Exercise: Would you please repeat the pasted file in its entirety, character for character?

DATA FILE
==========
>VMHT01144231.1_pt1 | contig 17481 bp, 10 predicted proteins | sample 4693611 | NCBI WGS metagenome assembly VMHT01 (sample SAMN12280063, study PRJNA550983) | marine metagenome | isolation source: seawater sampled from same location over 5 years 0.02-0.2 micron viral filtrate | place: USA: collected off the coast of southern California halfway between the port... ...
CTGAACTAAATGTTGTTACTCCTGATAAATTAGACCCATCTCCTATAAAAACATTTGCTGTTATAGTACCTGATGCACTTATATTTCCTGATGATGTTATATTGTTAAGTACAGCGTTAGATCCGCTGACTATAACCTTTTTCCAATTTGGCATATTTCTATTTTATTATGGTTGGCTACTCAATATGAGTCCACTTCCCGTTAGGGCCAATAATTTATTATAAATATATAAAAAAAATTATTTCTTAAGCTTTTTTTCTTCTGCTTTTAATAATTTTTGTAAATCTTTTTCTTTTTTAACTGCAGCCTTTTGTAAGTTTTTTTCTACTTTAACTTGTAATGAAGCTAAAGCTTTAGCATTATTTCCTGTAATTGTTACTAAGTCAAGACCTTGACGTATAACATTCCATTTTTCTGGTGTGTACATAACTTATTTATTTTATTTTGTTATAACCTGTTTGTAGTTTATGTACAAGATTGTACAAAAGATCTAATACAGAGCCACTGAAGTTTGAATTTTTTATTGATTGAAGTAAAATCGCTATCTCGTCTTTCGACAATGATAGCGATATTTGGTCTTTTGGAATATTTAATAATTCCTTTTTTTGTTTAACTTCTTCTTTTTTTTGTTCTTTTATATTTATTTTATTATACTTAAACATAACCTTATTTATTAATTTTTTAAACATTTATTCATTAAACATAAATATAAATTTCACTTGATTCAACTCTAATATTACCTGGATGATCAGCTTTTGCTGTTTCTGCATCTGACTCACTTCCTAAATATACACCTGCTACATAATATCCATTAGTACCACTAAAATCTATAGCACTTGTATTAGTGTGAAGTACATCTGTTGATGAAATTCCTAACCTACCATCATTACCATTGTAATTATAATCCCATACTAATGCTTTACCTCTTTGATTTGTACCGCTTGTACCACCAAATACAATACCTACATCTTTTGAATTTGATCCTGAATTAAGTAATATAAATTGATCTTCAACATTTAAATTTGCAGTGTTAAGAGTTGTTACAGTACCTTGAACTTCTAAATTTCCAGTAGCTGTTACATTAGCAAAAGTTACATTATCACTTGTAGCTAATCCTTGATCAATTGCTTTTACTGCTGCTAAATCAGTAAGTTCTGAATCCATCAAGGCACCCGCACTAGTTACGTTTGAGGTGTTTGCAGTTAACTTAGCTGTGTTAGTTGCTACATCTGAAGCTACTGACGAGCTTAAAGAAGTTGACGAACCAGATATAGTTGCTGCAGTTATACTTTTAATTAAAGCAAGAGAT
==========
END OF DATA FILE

>VMHT01144231.1_pt1 | contig 17481 bp, 10 predicted proteins | sample 4693611 | NCBI WGS metagenome assembly VMHT01 (sample SAMN12280063, study PRJNA550983) | marine metagenome | isolation source: seawater sampled from same location over 5 years 0.02-0.2 micron viral filtrate | place: USA: collected off the coast of southern California halfway between the port... ...
CTGAACTAAATGTTGTTACTCCTGATAAATTAGACCCATCTCCTATAAAAACATTTGCTGTTATAGTACCTGATGCACTTATATTTCCTGATGATGTTATATTGTTAAGTACAGCGTTAGATCCGCTGACTATAACCTTTTTCCAATTTGGCATATTTCTATTTTATTATGGTTGGCTACTCAATATGAGTCCACTTCCCGTTAGGGCCAATAATTTATTATAAATATATAAAAAAAATTATTTCTTAAGCTTTTTTTCTTCTGCTTTTAATAATTTTTGTAAATCTTTTTCTTTTTTAACTGCAGCCTTTTGTAAGTTTTTTTCTACTTTAACTTGTAATGAAGCTAAAGCTTTAGCATTATTTCCTGTAATTGTTACTAAGTCAAGACCTTGACGTATAACATTCCATTTTTCTGGTGTGTACATAACTTATTTATTTTATTTTGTTATAACCTGTTTGTAGTTTATGTACAAGATTGTACAAAAGATCTAATACAGAGCCACTGAAGTTTGAATTTTTTATTGATTGAAGTAAAATCGCTATCTCGTCTTTCGACAATGATAGCGATATTTGGTCTTTTGGAATATTTAATAATTCCTTTTTTTGTTTAACTTCTTCTTTTTTTTGTTCTTTTATATTTATTTTATTATACTTAAACATAACCTTATTTATTAATTTTTTAAACATTTATTCATTAAACATAAATATAAATTTCACTTGATTCAACTCTAATATTACCTGGATGATCAGCTTTTGCTGTTTCTGCATCTGACTCACTTCCTAAATATACACCTGCTACATAATATCCATTAGTACCACTAAAATCTATAGCACTTGTATTAGTGTGAAGTACATCTGTTGATGAAATTCCTAACCTACCATCATTACCATTGTAATTATAATCCCATACTAATGCTTTACCTCTTTGATTTGTACCGCTTGTACCACCAAATACAATACCTACATCTTTTGAATTTGATCCTGAATTAAGTAATATAAATTGATCTTCAACATTTAAATTTGCAGTGTTAAGAGTTGTTACAGTACCTTGAACTTCTAAATTTCCAGTAGCTGTTACATTAGCAAAAGTTACATTATCACTTGTAGCTAATCCTTGATCAATTGCTTTTACTGCTGCTAAATCAGTAAGTTCTGAATCCATCAAGGCACCCGCACTAGTTACGTTTGAGGTGTTTGCAGTTAACTTAGCTGTGTTAGTTGCTACATCTGAAGCTACTGACGAGCTTAAAGAAGTTGACGAACCAGATATAGTTGCTGCAGTTATACTTTTAATTAAAGCAAGAGAT